Tuesday, January 24, 2012


Today, I have the pleasure of sharing the answers to some questions I sent to Heather Wardell.  I have reviewed two of her books here on Kritters Ramblings - Live Out Loud and Blank Slate Kate.  I am definitely a fan of hers and loved sending questions her way.  Without further ado . . . 

1.  What do you find yourself rambling about?

Crocheting, which I love and do constantly. I'm nearly always wearing something I've made (currently I have on fingerless mitts and a shawl) (and other clothes :). I play clarinet and two years ago took up drumming, so I talk about music a lot. I run half-marathons and talk/complain about running with my sister, my main running buddy. My cat Trinity, who is gorgeous and elegant in a chunky way. :) My books, to anyone who'll listen and when they've all run away to anyone who can't escape me. :)

That was a free-form rambling session. This explains why I edit out any ramblings from my books. :)

2. You have written quite a few books that I would categorize in the chick lit genre, would you ever consider writing in another genre?

I would consider it if the right idea came along, but at this point my ideas just seem to come out in my usual genre. Someone once asked Stephen King why he writes horror novels and he said, "What makes you think I have a choice?" I feel rather the same way: the ideas that catch my attention have all been under the chick lit/women's fiction umbrella.

3. When becoming an author, did you have any speedbumps along the way?  If so, how did you overcome them?

I'm unusual in that only months after finishing my first book in 2005 (which is now my free-to-download book "Life, Love, and a Polar Bear Tattoo") I became a full-time writer by the grace of my husband. I had no idea how difficult it can be to sit down at the desk every morning and go to work inventing people and a world for them. Over the years I've gotten better at shaking off the "what if today's the day I learn I have no idea what I'm doing?" feelings, and I have worked hard to get myself into that desk chair nearly every day (Monday to Friday, I take weekends off) but there are days when I just can't do it. On those days I go to Starbucks - something about being out of the house makes it easier for me to work (or maybe it's the caffeine!)

Other than that, I had a lot to learn about how to plot a book, effective editing, and character development, and once I began self-publishing there were all those "little" things like creating book covers and formatting text for ereaders. I read at least one writing-related book a month to keep developing my skills, because I want each book to be better than the one before it.

4. When looking at your female leads, do you put a piece of your own personality into the characters?

Most definitely, even when I try not to. :) Writing in the first person, I really feel what's happening to my lead character, and I think because of that we end up connected enough that part of me ends up in her. It's only part, though; each of the lead characters is (I hope) her own woman.

5.  Which book do you hold near?  Which one was the hardest to complete?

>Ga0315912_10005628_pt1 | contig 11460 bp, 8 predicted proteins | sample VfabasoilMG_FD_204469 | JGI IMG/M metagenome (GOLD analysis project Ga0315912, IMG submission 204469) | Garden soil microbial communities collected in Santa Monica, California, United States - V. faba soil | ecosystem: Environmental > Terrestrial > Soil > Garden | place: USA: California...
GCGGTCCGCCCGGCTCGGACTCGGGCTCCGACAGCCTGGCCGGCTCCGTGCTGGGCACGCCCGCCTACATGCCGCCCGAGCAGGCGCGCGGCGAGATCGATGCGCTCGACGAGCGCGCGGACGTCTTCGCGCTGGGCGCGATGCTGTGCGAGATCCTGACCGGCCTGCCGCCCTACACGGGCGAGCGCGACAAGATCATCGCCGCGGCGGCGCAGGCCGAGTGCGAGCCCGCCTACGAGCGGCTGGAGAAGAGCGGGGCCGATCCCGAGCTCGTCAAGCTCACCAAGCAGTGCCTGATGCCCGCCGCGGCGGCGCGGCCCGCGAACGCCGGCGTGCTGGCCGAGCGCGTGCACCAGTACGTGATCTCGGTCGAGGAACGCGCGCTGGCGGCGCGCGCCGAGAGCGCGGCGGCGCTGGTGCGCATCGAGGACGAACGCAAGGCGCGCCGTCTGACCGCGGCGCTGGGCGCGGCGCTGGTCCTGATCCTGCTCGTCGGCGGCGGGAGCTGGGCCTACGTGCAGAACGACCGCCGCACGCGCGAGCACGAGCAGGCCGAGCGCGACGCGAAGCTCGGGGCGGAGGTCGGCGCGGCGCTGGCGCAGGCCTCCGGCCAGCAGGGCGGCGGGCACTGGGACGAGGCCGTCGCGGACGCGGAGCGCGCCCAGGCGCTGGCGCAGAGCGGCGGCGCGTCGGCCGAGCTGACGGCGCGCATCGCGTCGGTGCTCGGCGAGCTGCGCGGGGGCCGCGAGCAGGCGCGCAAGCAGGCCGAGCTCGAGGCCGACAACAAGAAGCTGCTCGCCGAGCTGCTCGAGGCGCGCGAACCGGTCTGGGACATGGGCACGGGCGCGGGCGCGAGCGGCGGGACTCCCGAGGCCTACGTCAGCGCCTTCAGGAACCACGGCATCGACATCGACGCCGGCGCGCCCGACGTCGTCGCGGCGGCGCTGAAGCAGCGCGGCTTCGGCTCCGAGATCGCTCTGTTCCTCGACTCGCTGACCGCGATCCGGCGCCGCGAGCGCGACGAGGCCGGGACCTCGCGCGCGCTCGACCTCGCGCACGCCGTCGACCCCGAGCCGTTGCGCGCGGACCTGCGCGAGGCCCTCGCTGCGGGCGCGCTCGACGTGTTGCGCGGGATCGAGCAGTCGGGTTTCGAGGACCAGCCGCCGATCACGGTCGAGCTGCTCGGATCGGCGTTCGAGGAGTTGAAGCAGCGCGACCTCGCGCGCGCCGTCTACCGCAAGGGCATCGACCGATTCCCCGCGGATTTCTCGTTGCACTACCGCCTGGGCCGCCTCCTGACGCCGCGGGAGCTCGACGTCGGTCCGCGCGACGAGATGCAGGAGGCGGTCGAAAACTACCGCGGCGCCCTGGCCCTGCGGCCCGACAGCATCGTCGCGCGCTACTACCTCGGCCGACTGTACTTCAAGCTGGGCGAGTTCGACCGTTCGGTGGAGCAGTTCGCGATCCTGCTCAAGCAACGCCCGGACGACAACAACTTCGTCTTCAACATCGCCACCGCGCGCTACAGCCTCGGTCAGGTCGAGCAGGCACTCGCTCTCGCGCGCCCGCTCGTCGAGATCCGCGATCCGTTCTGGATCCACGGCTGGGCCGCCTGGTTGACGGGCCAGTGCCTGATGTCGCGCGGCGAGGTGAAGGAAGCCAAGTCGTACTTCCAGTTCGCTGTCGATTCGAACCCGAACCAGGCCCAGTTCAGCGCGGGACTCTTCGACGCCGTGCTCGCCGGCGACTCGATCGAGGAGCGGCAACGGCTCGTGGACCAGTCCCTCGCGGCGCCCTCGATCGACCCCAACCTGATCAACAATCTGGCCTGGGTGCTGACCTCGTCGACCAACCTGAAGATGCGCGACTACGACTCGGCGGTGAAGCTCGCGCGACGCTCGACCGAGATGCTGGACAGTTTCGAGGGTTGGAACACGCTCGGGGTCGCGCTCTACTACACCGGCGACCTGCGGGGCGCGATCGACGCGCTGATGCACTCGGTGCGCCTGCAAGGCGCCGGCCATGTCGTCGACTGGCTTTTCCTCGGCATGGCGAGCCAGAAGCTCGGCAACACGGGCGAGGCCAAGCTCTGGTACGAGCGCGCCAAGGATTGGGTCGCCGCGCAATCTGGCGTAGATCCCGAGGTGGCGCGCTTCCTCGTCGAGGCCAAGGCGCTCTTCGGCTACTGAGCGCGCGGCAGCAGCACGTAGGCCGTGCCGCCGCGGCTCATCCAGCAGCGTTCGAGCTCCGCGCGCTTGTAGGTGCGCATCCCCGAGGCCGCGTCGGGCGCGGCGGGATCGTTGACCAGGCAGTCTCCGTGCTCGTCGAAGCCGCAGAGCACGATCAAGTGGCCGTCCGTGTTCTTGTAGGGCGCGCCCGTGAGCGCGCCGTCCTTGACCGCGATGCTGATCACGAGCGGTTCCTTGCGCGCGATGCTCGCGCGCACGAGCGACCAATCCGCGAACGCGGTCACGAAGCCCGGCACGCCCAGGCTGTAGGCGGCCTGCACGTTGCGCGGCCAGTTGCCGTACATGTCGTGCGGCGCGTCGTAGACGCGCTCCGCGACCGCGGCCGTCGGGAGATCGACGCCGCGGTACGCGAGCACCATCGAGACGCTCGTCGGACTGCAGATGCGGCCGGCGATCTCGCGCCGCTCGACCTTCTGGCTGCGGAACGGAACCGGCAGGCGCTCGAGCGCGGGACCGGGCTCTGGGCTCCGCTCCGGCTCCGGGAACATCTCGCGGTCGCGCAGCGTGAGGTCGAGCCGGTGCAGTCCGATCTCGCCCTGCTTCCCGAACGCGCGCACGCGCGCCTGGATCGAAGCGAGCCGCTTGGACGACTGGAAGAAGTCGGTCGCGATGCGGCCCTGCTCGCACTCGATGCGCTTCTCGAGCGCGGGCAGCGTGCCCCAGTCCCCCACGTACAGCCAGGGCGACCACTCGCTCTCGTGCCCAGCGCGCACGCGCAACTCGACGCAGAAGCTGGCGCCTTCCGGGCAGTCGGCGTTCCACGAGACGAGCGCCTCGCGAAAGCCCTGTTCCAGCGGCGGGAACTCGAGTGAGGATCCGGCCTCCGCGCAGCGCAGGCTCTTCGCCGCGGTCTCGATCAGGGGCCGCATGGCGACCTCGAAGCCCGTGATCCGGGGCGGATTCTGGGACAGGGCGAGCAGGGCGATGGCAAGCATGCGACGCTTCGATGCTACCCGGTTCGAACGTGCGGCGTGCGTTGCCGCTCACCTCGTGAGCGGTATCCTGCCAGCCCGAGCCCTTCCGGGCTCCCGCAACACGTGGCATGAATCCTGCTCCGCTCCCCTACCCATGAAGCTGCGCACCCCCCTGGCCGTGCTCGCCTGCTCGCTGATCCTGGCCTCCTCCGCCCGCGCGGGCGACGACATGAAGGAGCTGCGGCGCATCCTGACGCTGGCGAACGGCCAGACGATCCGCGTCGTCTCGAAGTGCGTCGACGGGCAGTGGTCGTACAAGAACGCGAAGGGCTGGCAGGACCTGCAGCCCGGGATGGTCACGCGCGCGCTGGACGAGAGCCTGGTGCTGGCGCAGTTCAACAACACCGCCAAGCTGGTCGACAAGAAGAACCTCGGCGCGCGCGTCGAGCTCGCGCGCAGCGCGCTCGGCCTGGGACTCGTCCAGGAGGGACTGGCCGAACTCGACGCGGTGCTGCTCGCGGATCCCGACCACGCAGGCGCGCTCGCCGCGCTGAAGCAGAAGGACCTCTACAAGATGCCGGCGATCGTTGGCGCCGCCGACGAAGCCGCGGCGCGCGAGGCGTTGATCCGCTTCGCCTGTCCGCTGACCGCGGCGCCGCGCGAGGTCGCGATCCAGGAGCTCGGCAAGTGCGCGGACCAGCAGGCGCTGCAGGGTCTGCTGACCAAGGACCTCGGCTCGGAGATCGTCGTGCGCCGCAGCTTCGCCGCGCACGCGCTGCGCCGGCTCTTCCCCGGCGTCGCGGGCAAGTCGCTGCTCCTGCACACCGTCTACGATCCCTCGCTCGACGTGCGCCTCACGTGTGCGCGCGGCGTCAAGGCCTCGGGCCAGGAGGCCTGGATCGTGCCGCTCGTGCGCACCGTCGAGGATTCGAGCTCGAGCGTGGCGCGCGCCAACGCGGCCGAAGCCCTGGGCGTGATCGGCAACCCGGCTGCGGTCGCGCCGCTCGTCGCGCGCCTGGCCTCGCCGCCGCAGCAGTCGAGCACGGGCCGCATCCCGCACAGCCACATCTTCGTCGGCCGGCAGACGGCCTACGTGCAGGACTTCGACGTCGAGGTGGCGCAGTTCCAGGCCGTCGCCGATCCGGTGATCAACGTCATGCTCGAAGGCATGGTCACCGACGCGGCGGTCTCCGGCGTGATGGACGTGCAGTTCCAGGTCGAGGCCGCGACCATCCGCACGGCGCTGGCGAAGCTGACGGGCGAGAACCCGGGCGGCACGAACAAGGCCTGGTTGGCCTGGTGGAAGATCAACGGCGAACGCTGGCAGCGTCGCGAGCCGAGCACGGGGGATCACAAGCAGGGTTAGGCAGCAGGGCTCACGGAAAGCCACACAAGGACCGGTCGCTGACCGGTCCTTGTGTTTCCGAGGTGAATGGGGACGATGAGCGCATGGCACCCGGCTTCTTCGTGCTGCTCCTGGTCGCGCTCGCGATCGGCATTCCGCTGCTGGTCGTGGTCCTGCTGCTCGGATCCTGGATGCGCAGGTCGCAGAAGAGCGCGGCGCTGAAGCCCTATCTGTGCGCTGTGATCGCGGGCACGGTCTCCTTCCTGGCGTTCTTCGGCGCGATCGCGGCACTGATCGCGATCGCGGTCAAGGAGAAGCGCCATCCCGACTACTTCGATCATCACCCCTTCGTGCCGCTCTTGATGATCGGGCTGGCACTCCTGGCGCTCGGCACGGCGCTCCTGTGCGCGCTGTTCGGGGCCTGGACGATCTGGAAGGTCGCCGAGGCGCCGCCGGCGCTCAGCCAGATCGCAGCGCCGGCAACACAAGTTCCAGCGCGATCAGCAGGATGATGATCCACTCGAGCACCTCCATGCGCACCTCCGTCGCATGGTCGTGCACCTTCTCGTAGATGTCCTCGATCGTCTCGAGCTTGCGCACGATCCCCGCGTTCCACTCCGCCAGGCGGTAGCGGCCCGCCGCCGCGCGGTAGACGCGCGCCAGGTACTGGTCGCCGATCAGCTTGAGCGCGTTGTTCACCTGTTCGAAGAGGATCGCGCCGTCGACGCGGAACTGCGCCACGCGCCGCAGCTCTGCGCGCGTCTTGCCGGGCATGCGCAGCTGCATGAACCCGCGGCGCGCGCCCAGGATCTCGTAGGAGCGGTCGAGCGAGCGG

Will it surprise you to know that the answer is the same book? "Planning to Live", in which the main character Rhiannon is trapped in a car in a blizzard, is probably the book with the most like-me lead character. She is goal-oriented to a fault and obsessed with her weight, and while writing that book I toned down both of those things in myself. That book literally changed my life, and so I will always have a deep connection to it. But oh, was it ever hard to write. I had to look at what Rhiannon did, at what I also did, and articulate why it wasn't right for her. It wasn't right for me either and I came to learn that, but it was a struggle just as it is for Rhiannon. Interestingly, "Planning to Live" has the most mixed of my reviews. The people who love it, LOVE it, but its haters are equally vehement. I still love it, though, and I always will.

6.  What is your favorite part of the writing process?  And why?

I love the brainstorming and outlining stage. It's like a big puzzle with the pieces spread all around the room and no picture on the box, and I have to dig through all the bits and somehow form a coherent plot out of it. It's occasionally wildly frustrating but overall it's a crazy and fun ride.

My least favorite part is actually the first draft, I think because the translation of what I see in my head to words is not always easy or perfect. Once the words are written, though, I can edit and polish and tweak them, and I greatly enjoy that.

7. What is next on your plate?

My plate has three sections, like one of those little-kid plastic plates. Since I work on multiple books at once, I give them codenames so I don't get confused. Flying Squirrel, in second draft at the moment, features a doormat of a woman who finds her inner and outer strength while training for a marathon. Gemstone, done in first draft and waiting to be edited, focuses on an Internet columnist who takes on a project to be "good to herself" for thirty days and soon realizes that "good to yourself" is a much deeper concept than she'd thought. Finally, in early January I started the first draft of Hippo, in which a woman arrives on what's to be her wedding cruise only to realize she's dated both her fiance's brothers and still has feelings for them both.

Thank you so much for letting me share my ramblings with your readers! My book "Life, Love, and a Polar Bear Tattoo" is always a free download, and "Seven Exes Are Eight Too Many" is available for free this week (Jan 23-27) exclusively on Kindle. I'm happy to answer any questions or comments your readers have, so I'll pop back in between writing sessions.

Thank you again to Heather Wardell for answering questions.  



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